Nvidia loss reflects lingering chip defect issue
Nvidia posts a smaller loss than the year-earlier period but is still grappling with costs related to a chip defect first addressed by the company last July.
Updated at 6:40 p.m. PDT, adding Microsoft Windows 7 and Apple Snow Leopard discussion.
Nvidia on Thursday posted a smaller loss than the year-earlier period but the graphics chip supplier is still grappling with costs related to a chip defect first addressed by the company last July.
Shares of the Santa Clara, Calif.-based company were up in after-hours trading.
Nvidia reported a second-quarter loss of $105.3 million, or 19 cents a share, better than the year-earlier period when it posted a loss of $120.9 million, or 22 cents a share.
Revenue was $776.5 million, down 13 percent, from $892.7 million reported in the second quarter of last year.
Excluding items (non-GAAP basis), Nvidia reported a profit of 7 cents a share, better than analyst estimates of a loss of 2 cents a share.
Jen-Hsun Huang, the president and chief executive officer, said the company's "business is recovering. Product demand is improving, and our strategic investments are leading to new growth." Nvidia expects revenue in the third quarter--ending October 25, 2009--to be up 5 to 7 percent over the second quarter.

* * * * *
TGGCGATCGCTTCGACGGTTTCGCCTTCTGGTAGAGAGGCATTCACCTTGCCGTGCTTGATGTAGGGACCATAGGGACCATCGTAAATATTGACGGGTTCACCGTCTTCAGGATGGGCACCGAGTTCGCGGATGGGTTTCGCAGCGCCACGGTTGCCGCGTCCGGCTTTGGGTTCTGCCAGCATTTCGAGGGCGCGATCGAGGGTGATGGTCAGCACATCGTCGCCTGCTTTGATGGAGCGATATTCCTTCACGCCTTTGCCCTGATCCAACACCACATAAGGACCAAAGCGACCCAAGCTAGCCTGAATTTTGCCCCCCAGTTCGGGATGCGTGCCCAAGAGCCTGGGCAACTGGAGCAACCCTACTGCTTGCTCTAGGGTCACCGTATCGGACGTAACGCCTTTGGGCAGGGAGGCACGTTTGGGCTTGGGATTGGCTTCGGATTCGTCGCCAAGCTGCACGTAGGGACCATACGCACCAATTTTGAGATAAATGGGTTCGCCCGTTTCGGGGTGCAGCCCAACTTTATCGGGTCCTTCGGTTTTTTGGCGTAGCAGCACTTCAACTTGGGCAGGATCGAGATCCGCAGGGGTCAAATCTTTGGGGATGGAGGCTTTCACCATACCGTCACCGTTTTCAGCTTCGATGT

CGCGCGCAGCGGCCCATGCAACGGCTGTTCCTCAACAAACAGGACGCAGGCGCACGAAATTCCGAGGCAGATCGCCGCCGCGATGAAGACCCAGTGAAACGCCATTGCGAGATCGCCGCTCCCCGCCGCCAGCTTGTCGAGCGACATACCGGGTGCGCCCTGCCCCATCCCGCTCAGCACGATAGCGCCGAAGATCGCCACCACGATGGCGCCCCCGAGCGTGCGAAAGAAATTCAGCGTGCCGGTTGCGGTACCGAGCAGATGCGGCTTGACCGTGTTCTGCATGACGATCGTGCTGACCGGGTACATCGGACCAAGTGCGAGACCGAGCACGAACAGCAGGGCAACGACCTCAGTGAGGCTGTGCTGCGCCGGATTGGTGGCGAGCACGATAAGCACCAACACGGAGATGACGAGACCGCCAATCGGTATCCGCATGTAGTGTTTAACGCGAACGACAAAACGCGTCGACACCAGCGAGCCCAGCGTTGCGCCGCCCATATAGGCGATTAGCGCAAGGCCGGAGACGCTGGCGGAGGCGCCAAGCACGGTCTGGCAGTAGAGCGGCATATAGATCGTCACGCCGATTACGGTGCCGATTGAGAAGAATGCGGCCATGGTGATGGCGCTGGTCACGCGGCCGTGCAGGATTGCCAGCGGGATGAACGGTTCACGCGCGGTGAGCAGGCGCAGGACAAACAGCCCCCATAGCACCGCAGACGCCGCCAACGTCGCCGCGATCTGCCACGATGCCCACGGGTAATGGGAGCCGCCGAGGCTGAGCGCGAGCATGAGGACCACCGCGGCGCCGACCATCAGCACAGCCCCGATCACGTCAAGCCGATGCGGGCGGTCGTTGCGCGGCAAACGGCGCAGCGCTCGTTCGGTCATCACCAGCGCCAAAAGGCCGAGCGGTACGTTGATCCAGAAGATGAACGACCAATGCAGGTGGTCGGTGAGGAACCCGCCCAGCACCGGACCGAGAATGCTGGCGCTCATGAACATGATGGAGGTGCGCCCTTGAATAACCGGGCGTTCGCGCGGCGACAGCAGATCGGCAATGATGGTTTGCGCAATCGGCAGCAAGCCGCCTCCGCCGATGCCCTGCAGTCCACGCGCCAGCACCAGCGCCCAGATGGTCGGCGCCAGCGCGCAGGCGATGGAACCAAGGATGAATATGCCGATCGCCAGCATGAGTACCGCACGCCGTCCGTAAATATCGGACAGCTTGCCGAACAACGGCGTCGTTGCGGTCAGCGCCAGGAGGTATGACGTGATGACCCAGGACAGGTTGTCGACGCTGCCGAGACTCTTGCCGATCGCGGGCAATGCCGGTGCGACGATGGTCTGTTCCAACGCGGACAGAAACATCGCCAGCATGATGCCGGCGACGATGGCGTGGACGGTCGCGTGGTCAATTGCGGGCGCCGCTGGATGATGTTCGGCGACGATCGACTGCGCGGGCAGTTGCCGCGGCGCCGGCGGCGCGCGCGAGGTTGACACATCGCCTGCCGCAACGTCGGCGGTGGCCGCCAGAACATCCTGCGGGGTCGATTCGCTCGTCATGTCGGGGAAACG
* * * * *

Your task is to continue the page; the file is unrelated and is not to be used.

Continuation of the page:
Gross margin, a critical profit indicator, was 20.2 percent, above the 16.8 percent reported last year.
However, Nvidia's results were negatively affected by an additional net charge of approximately $119.1 millionthat was used in certain versions of its previous-generation chips. Although the number of units impacted by this issue remains consistent with the company's initial estimates a year ago, the cost of remediation and repair of impacted systems has been higher than originally anticipated," the company said in a statement.
In July 2008, a $196 million reserve was accrued for the purpose of supporting affected customers around the world. The weak die/package material combination is not used in any products currently in production, the company said.
As early as 2007, Hewlett-Packard listed laptop models affected by the defect. In August 2008, Dell also listed affected models. And Apple said in October that it would repair faulty graphics chips.
On a more positive note, Huang said that future operating systems from Microsoft and Apple will "stimulate growth" in 2010 because of new technologies that take better advantage of the graphics processor, making it a "powerful co-processor" that works in conjunction with Intel processors.
Microsoft's Windows 7 and Apple's Snow Leopard will including programming features called Direct Compute and OpenCL, respectively, that accelerate graphics-based processing for everyday computing tasks.